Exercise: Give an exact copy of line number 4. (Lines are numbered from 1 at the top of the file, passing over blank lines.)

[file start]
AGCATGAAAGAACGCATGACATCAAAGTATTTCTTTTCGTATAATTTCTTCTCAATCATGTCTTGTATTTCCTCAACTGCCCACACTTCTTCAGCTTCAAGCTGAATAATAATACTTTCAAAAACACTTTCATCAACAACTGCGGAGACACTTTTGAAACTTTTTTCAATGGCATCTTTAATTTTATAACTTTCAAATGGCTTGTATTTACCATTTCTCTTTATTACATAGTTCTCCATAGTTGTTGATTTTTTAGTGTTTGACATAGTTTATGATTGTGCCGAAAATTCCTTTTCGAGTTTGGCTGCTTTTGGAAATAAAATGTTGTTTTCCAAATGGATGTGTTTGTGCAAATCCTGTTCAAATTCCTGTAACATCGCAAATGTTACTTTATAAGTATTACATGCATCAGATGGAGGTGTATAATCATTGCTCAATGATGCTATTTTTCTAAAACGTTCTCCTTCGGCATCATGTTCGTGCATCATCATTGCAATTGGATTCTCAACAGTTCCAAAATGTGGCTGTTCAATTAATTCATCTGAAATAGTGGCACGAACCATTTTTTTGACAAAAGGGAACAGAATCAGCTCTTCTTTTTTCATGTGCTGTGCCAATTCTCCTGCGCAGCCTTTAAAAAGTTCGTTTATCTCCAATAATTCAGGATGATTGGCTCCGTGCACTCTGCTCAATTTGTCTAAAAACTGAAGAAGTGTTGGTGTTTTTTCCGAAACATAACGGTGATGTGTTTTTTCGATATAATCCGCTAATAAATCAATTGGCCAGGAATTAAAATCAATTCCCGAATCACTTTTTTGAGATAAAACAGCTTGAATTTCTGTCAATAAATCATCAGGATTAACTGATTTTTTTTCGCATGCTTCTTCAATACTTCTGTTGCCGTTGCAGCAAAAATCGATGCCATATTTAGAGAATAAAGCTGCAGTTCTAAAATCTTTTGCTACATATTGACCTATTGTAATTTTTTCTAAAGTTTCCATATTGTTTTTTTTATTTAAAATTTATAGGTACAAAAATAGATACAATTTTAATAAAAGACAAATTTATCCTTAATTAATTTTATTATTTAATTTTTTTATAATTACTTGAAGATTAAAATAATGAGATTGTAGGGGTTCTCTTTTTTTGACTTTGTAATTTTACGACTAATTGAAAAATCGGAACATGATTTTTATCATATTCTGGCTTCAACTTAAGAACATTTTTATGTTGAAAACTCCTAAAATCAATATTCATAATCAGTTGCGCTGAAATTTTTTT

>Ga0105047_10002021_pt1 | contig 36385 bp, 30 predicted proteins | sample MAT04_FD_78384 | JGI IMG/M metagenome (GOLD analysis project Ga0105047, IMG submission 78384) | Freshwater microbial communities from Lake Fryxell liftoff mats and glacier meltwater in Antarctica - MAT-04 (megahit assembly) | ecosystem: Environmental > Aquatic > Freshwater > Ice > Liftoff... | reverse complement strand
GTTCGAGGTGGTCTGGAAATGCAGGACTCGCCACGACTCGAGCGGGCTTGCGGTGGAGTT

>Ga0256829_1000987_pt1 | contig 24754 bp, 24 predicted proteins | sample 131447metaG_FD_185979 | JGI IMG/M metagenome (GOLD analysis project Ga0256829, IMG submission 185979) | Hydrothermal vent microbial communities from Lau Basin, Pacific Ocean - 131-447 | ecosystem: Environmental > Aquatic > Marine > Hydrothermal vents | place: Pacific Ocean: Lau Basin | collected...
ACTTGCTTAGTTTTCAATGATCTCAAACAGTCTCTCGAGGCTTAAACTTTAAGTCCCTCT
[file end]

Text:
>Ga0256829_1000987_pt1 | contig 24754 bp, 24 predicted proteins | sample 131447metaG_FD_185979 | JGI IMG/M metagenome (GOLD analysis project Ga0256829, IMG submission 185979) | Hydrothermal vent microbial communities from Lau Basin, Pacific Ocean - 131-447 | ecosystem: Environmental > Aquatic > Marine > Hydrothermal vents | place: Pacific Ocean: Lau Basin | collected...